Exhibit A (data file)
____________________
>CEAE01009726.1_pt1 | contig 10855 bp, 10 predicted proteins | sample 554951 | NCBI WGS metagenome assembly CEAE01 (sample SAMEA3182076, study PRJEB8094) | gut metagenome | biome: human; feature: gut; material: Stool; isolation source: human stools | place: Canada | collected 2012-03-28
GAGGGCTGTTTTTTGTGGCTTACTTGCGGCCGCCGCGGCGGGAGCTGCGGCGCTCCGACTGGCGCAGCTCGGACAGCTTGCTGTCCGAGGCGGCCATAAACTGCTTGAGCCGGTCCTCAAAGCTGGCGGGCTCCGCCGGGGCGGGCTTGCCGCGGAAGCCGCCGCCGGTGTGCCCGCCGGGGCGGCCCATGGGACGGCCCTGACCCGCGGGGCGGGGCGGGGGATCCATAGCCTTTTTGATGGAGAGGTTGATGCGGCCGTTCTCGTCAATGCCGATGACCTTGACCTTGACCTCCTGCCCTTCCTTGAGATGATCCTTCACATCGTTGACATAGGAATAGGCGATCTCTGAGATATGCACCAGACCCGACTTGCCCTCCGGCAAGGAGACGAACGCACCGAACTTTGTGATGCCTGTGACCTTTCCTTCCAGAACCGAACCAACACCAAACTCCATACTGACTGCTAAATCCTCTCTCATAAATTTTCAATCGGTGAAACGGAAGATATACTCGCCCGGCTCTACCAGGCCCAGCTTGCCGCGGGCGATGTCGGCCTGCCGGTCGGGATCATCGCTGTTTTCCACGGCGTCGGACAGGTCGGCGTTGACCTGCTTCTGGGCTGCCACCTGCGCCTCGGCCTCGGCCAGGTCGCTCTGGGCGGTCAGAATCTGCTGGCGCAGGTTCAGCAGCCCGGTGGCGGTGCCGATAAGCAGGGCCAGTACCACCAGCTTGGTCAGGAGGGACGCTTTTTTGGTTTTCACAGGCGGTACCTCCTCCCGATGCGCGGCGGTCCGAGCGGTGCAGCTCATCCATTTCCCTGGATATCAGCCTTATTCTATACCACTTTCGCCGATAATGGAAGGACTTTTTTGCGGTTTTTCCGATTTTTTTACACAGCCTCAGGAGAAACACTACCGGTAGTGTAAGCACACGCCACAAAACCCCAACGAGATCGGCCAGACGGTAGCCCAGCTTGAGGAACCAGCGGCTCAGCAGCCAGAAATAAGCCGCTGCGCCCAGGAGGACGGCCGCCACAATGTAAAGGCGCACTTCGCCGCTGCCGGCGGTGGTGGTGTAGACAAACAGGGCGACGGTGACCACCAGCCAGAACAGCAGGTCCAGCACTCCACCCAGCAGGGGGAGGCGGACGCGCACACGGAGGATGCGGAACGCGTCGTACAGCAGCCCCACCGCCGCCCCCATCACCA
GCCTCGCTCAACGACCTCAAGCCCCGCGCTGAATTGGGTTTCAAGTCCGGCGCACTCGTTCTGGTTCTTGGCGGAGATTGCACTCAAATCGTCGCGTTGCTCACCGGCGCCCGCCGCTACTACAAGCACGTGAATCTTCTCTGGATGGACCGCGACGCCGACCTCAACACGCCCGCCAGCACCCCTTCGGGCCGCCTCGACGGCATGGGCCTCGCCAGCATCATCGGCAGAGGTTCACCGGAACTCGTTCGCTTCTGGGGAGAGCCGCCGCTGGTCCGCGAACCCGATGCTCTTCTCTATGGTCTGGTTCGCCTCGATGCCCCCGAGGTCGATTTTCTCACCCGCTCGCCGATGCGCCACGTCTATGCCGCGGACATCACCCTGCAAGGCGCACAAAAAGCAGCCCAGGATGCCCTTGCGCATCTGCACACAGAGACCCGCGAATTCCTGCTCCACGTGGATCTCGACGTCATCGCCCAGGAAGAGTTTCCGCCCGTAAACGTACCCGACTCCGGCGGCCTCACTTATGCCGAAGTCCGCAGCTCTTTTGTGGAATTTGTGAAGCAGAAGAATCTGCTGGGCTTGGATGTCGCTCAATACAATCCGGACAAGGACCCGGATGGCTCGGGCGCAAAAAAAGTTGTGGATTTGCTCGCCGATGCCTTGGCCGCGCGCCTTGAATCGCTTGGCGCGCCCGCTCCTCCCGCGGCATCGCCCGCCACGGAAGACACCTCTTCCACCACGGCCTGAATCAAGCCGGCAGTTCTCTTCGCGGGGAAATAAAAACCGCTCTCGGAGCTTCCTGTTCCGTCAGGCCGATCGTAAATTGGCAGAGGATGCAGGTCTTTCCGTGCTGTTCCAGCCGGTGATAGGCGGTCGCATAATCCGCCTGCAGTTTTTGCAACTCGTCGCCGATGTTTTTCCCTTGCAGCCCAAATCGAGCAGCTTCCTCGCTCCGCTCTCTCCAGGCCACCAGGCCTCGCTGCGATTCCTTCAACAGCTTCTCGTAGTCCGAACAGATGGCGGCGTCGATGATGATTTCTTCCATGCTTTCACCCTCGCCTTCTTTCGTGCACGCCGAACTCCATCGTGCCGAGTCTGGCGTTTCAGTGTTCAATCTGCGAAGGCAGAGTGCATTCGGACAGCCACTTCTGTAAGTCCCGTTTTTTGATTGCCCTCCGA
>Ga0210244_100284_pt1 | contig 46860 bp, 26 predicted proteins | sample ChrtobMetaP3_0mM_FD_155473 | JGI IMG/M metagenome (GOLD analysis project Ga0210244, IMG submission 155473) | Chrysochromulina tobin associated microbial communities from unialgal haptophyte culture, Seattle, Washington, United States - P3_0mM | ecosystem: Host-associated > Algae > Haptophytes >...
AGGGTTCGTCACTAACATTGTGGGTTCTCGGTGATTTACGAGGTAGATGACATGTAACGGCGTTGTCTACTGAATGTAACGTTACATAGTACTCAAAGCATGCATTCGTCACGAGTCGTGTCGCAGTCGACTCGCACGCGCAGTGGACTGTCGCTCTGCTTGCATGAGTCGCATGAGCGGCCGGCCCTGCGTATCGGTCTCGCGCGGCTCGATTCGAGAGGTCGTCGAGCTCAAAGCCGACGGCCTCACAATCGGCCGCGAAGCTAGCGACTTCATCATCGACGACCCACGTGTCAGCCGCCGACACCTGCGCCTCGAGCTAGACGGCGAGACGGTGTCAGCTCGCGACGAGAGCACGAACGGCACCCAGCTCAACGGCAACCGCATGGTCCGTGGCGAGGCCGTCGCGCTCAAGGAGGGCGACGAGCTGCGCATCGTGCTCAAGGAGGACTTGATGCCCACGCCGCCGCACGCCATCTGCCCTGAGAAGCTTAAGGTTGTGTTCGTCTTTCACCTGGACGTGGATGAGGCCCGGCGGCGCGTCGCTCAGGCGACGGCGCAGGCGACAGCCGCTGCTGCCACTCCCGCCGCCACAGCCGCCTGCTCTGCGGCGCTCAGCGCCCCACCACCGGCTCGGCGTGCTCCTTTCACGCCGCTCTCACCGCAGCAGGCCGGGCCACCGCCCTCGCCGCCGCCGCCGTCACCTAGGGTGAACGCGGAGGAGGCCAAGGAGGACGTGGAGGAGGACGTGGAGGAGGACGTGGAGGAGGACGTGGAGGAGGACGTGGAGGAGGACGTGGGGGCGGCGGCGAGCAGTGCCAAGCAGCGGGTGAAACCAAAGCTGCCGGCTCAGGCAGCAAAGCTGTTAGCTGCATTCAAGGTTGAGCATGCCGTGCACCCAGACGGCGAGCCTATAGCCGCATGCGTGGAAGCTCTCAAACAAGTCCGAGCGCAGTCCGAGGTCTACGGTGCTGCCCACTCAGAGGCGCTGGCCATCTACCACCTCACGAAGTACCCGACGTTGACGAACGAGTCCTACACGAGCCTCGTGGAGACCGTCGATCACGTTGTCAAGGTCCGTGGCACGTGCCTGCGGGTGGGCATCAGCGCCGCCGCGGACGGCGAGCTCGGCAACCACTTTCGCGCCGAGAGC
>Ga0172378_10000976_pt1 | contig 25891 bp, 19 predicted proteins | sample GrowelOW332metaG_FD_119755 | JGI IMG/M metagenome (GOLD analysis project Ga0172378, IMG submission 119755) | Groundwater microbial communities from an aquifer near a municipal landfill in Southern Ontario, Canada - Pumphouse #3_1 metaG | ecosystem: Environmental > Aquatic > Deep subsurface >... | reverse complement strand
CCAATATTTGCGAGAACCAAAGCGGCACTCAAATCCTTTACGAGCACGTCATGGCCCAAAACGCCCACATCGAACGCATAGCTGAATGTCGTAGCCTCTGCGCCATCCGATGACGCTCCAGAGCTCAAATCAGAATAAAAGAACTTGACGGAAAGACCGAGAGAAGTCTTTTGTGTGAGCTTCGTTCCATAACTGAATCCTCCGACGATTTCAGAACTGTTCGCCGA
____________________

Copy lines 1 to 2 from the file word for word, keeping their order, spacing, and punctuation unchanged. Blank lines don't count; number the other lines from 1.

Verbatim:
>CEAE01009726.1_pt1 | contig 10855 bp, 10 predicted proteins | sample 554951 | NCBI WGS metagenome assembly CEAE01 (sample SAMEA3182076, study PRJEB8094) | gut metagenome | biome: human; feature: gut; material: Stool; isolation source: human stools | place: Canada | collected 2012-03-28
GAGGGCTGTTTTTTGTGGCTTACTTGCGGCCGCCGCGGCGGGAGCTGCGGCGCTCCGACTGGCGCAGCTCGGACAGCTTGCTGTCCGAGGCGGCCATAAACTGCTTGAGCCGGTCCTCAAAGCTGGCGGGCTCCGCCGGGGCGGGCTTGCCGCGGAAGCCGCCGCCGGTGTGCCCGCCGGGGCGGCCCATGGGACGGCCCTGACCCGCGGGGCGGGGCGGGGGATCCATAGCCTTTTTGATGGAGAGGTTGATGCGGCCGTTCTCGTCAATGCCGATGACCTTGACCTTGACCTCCTGCCCTTCCTTGAGATGATCCTTCACATCGTTGACATAGGAATAGGCGATCTCTGAGATATGCACCAGACCCGACTTGCCCTCCGGCAAGGAGACGAACGCACCGAACTTTGTGATGCCTGTGACCTTTCCTTCCAGAACCGAACCAACACCAAACTCCATACTGACTGCTAAATCCTCTCTCATAAATTTTCAATCGGTGAAACGGAAGATATACTCGCCCGGCTCTACCAGGCCCAGCTTGCCGCGGGCGATGTCGGCCTGCCGGTCGGGATCATCGCTGTTTTCCACGGCGTCGGACAGGTCGGCGTTGACCTGCTTCTGGGCTGCCACCTGCGCCTCGGCCTCGGCCAGGTCGCTCTGGGCGGTCAGAATCTGCTGGCGCAGGTTCAGCAGCCCGGTGGCGGTGCCGATAAGCAGGGCCAGTACCACCAGCTTGGTCAGGAGGGACGCTTTTTTGGTTTTCACAGGCGGTACCTCCTCCCGATGCGCGGCGGTCCGAGCGGTGCAGCTCATCCATTTCCCTGGATATCAGCCTTATTCTATACCACTTTCGCCGATAATGGAAGGACTTTTTTGCGGTTTTTCCGATTTTTTTACACAGCCTCAGGAGAAACACTACCGGTAGTGTAAGCACACGCCACAAAACCCCAACGAGATCGGCCAGACGGTAGCCCAGCTTGAGGAACCAGCGGCTCAGCAGCCAGAAATAAGCCGCTGCGCCCAGGAGGACGGCCGCCACAATGTAAAGGCGCACTTCGCCGCTGCCGGCGGTGGTGGTGTAGACAAACAGGGCGACGGTGACCACCAGCCAGAACAGCAGGTCCAGCACTCCACCCAGCAGGGGGAGGCGGACGCGCACACGGAGGATGCGGAACGCGTCGTACAGCAGCCCCACCGCCGCCCCCATCACCA